Magazine article The Christian Century

Fool-Osophy

Magazine article The Christian Century

Fool-Osophy

Article excerpt

I COLLECT EXPRESSIONS of anti-intellectualism. I even consider myself to be a connoisseur of the sorts of things that fall within this genre. But this is no mere hobby. I was raised in a spiritual environment in which the intellectual life was regarded with suspicion, even with overt hostility at times. The anti-intellectual one-liners of my childhood still echo in my heart. "The only school anyone has to go to is the Holy Ghost's school of the Bible!.... If you have to get educated, be sure to get the victory over it!"

There were times when those warnings hit close to home. Just before I went off to graduate school in philosophy, for example, a dear family friend sent me a letter expressing concern for my soul. He quoted Paul's warning in Colossians 2 about not being corrupted "through philosophy and vain deceit." In quoting the verse he spelled the key word "fool-osophy."

I take time on occasion to remember my spiritual roots, to examine my collection of anti-intellectual expressions, and to meditate on this or that warning against the life of the mind. Testing the state of my soul against the complaints of those who view people like me--people devoted to intellectual pursuits--with suspicion has led me to practice an important personal exercise in spiritual self-examination. To be sure, that takes some discernment. By their very nature, attacks on the intellect display considerable rhetorical overkill, so in most cases I must separate the wheat from the chaff.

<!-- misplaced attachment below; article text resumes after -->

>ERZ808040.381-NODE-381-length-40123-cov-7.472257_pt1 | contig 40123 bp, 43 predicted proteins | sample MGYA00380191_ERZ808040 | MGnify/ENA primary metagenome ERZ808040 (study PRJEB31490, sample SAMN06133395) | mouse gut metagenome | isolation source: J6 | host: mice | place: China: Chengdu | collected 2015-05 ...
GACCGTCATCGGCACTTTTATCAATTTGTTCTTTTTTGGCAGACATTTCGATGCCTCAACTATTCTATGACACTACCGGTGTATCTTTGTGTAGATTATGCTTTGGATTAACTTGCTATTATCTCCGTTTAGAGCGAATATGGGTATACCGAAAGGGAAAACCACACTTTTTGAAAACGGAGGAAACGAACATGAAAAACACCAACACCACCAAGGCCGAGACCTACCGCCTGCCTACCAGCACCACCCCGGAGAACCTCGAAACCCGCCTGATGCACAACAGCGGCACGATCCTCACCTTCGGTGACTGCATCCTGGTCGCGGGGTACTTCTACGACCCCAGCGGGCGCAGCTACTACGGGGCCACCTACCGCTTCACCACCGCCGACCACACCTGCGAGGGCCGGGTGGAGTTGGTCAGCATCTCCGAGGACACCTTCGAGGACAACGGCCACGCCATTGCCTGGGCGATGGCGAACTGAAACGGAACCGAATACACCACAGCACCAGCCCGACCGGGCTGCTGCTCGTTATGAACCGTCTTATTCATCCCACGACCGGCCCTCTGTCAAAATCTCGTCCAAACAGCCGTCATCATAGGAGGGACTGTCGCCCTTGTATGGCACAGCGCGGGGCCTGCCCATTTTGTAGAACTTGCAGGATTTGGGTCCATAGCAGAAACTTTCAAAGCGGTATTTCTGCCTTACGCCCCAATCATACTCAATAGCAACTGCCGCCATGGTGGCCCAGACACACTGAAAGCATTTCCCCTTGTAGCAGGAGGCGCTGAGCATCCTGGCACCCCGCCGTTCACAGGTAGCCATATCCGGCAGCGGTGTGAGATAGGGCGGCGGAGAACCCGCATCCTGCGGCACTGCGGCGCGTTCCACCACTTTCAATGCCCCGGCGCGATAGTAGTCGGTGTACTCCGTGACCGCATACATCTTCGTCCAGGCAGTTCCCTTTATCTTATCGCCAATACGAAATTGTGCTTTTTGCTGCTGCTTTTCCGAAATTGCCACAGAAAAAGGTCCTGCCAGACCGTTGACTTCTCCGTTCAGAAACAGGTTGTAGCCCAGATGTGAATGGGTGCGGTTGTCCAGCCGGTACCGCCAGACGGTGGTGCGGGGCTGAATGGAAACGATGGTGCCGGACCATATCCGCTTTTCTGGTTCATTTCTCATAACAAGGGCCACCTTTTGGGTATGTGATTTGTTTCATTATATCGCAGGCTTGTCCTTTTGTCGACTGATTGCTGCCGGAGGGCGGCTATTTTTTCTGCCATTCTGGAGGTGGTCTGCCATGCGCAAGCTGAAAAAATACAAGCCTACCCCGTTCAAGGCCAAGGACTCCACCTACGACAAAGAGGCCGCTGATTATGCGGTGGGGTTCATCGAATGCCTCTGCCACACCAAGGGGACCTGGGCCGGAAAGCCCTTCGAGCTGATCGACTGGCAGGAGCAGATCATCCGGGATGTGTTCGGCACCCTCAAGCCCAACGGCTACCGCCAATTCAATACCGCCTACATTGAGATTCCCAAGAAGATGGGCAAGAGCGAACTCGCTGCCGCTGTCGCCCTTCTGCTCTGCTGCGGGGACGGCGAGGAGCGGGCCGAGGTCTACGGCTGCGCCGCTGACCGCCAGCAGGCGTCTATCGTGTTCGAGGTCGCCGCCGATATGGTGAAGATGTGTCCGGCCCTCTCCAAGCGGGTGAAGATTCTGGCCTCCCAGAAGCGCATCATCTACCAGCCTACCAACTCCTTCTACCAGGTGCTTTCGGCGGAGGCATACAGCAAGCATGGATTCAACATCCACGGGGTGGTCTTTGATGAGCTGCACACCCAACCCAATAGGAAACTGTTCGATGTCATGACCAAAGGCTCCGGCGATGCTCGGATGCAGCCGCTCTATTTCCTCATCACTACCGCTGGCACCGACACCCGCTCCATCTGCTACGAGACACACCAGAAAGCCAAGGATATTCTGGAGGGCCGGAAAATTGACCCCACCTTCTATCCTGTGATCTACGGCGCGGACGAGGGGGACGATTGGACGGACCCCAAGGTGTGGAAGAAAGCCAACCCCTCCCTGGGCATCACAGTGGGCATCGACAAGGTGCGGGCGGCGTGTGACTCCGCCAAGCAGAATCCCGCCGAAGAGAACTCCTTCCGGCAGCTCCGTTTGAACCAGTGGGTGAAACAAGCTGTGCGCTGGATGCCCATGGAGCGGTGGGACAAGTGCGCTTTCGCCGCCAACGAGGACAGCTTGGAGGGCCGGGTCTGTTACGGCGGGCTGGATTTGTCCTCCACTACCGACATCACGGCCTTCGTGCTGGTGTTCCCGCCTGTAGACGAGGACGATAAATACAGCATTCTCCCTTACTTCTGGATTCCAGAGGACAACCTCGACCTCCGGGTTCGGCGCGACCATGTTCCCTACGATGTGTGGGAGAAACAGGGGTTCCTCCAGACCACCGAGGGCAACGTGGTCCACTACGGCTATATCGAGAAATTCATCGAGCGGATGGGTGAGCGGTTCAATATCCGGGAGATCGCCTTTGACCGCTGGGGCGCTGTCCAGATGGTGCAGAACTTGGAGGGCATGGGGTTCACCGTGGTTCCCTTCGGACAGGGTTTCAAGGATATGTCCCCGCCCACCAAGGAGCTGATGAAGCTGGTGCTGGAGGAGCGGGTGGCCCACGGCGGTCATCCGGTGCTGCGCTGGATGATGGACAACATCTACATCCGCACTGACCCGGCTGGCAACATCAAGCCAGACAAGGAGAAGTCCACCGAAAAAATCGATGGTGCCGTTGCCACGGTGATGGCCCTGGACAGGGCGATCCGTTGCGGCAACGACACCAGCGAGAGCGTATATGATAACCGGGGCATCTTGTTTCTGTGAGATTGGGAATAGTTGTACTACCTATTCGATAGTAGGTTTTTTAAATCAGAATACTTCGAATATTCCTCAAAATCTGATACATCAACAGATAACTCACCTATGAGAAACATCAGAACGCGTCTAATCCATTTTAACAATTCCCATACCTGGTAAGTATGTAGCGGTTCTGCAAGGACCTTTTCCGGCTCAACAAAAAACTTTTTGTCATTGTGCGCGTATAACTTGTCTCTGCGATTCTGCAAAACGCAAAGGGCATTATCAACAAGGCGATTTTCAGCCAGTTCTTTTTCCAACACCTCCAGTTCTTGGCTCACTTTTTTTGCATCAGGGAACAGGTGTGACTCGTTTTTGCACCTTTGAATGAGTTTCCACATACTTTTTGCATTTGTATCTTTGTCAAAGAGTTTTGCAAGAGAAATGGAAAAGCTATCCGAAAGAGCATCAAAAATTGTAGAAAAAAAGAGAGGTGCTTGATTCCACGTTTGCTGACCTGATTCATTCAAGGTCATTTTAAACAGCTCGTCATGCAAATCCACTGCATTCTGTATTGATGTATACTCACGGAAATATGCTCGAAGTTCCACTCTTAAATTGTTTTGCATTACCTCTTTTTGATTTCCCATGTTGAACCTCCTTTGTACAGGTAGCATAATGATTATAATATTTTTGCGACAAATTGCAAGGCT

Here is one of my favorite overkill examples, quoted by Richard Hofstadter in his classic study, Anti-Intellectualism in American Life. Peter Cartwright was a 19th-century Methodist circuit rider who observed that he served the cause of the gospel with wonderful results without ever having darkened the door of a theological school. He and his friends, he declared, have "preached the Gospel with more success and had more seals to their ministry" than all of those "sapient, downy D.D.'s in modern times who ... are seeking presidencies or professorships in colleges, editorships, or any agencies that have a fat salary, and are trying to create newfangled institutions where good livings can be monopolized"--and all of this "while millions of poor, dying sinners are thronging the way to hell without God, without Gospel."

As someone who occupies both a presidency and a professorship, I take some comfort in knowing that I don't exactly fit Cartwright's description of the "sapient, downy" type. …

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